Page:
Waiting and Watching is Sometimes the best Course of Action
A recent clustering of disclosures that affected how a number of third party applications on Windows could be manipulated to open other applications through the modification of seemingly innocuous URIs led some (but not many) to sit back and question whether there was some other, more critical problem at the system level that was facilitating the vulnerable behaviour.
Around the same time, it was disclosed that the popular alternative Internet browser Firefox was vulnerable to a condition where a link clicked from Internet Explorer could open Firefox and change various browser settings / capture various data through the manipulation of command line parameters.
This problem gained the greatest attention when it was disclosed that pdf documents could be manipulated in various readers, including Adobe's, to open and manipulate other applications when specially-formatted links were clicked from within modified pdf files. Battle lines were drawn in the Information Security community between those who believed that the problem lay with the third party software providers (Adobe and others), who were failing to adequately manage the information being passed from the applications to the system, and those who claimed that the information being passed was acceptable - it was the underlying system that was at fault.
While some argue that the Firefox and Adobe vulnerabilities are two distinct vulnerabilities, others point out that they are closely related enough to be considered essentially the same problem - insufficient filtering of input passed to the internal system URI handler. In one case, it is command line arguments being passed to an application (as with the Firefox vulnerability), and in the other it is the system URI handler misinterpreting invalid characters as gaps between commands and actioning the requests.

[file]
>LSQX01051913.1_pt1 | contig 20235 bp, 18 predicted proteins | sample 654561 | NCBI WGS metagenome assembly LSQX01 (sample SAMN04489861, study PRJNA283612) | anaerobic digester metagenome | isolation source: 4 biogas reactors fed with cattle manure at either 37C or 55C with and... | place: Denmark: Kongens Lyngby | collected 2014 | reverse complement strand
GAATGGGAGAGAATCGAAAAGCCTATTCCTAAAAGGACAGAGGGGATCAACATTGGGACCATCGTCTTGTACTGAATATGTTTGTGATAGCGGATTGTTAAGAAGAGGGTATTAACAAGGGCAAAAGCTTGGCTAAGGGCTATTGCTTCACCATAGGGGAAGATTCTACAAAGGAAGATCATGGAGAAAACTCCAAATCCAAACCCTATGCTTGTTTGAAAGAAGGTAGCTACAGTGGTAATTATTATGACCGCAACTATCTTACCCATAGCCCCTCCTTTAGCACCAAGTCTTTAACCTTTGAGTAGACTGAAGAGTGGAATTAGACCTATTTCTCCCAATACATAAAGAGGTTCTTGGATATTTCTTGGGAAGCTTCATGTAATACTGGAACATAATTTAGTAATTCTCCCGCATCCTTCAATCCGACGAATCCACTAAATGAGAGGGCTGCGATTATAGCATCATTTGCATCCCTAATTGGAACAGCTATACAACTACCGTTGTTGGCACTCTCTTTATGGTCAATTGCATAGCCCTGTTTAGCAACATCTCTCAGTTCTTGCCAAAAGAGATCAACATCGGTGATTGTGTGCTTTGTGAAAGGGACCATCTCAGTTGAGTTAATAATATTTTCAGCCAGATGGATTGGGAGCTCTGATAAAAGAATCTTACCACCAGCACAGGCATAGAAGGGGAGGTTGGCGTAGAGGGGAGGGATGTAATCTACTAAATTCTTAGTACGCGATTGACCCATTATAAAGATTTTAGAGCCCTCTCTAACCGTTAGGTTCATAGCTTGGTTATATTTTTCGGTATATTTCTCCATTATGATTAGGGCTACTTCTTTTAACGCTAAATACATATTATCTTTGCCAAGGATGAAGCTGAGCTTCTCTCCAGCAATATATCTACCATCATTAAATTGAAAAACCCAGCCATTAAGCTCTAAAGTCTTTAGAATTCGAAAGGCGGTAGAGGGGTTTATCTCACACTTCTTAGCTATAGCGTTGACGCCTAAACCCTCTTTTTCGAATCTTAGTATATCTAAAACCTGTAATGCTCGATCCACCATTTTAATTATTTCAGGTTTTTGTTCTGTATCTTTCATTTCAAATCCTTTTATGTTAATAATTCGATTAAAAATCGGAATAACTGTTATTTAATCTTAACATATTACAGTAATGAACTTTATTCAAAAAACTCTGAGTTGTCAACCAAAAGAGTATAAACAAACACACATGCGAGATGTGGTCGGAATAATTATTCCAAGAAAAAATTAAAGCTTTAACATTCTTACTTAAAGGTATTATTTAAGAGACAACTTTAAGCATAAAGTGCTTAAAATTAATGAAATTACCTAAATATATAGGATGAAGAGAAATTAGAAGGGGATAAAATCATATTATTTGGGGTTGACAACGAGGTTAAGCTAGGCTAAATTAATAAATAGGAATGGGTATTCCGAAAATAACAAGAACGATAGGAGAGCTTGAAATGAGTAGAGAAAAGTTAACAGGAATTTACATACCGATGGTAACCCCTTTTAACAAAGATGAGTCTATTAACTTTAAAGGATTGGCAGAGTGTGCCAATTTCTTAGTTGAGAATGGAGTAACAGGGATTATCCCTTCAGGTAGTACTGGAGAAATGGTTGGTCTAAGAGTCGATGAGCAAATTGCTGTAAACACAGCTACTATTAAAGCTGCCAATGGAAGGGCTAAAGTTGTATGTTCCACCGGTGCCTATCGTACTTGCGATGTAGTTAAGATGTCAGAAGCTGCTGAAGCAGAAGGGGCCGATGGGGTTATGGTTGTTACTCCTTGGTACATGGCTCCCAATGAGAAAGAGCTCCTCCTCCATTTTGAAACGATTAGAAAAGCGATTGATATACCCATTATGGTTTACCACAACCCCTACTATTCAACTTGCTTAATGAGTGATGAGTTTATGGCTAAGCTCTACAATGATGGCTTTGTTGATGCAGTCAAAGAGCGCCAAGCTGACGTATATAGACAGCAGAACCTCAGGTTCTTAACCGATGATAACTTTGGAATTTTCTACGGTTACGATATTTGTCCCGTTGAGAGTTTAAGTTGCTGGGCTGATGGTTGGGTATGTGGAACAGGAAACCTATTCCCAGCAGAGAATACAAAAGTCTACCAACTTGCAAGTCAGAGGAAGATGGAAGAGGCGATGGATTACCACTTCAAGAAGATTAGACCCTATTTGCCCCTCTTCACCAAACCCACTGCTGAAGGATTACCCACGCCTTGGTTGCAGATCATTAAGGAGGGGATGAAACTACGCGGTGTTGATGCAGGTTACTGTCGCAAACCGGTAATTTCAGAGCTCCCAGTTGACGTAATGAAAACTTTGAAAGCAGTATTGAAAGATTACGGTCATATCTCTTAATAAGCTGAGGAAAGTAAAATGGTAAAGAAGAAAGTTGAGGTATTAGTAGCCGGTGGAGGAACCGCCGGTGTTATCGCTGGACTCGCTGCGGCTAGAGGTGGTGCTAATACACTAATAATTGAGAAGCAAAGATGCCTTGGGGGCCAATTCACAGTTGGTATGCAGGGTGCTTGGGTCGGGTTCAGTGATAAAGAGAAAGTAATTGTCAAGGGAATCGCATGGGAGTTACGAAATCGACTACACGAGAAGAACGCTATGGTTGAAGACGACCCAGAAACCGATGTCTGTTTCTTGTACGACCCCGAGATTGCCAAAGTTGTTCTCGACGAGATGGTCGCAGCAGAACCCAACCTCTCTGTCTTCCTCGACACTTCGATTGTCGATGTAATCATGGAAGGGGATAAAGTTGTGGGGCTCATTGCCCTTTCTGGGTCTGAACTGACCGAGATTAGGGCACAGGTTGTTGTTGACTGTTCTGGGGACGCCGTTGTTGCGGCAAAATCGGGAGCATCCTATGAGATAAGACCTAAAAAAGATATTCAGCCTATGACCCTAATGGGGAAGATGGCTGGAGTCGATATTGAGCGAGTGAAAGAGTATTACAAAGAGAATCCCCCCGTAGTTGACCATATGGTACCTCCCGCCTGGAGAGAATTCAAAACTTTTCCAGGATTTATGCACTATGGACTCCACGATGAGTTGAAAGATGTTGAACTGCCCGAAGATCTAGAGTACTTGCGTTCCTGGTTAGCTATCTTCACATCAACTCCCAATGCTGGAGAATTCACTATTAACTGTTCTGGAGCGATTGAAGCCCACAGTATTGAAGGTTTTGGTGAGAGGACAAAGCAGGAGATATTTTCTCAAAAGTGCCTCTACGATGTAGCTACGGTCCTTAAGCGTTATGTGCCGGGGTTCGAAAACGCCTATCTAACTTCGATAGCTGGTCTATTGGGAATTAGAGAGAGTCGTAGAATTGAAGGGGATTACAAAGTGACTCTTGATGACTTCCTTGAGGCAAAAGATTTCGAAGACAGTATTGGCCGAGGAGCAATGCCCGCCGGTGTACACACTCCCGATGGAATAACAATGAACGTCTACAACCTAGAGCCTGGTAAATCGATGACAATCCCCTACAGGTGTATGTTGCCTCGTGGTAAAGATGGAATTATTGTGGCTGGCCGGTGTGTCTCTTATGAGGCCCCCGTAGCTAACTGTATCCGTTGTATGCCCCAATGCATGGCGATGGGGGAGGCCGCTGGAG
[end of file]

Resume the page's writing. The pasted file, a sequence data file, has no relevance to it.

Although it can be argued that the third party software developers need to address how information is being passed out of their applications, it later became apparent that it was actually a problem with the underlying system. Microsoft eventually acknowledged that they had changed how Windows handles URIs passed from applications, and that this change had been introduced with Internet Explorer 7 (hence the difficulties that some faced with reproducing the exact problems).
If they develop their software according to published system APIs, and keep in accordance with those APIs across different operating system versions, software developers should expect that their products will perform to the same standard of usability and security. It should not be considered reasonable for developers to have to account for possible silent system modification that changes the overall performance of their product - introducing security vulnerabilities for example.
Cultural thinking such as this, where developers are expected to fix issues with the underlying system by modifying their own software so that their products may perform in accordance with the published APIs that they were originally developed against, is dangerous. At best it leads to unnecessary bloat and inefficiency in software, which when accounted for across a system may have a profound effect in terms of overall system performance and resource availability. At worst it introduces new vulnerabilities and weaknesses that can cause system instability.
When users are faced with a bewildering number of incremental patches and updates it is little wonder that they ignore or are otherwise unaware of software updates that really matter to them and their systems.
Sometimes the best thing to do is sit back and observe, then apply pressure to the parties responsible for an issue to do something about it, rather than relying on everyone else to work around it.
17 October 2007
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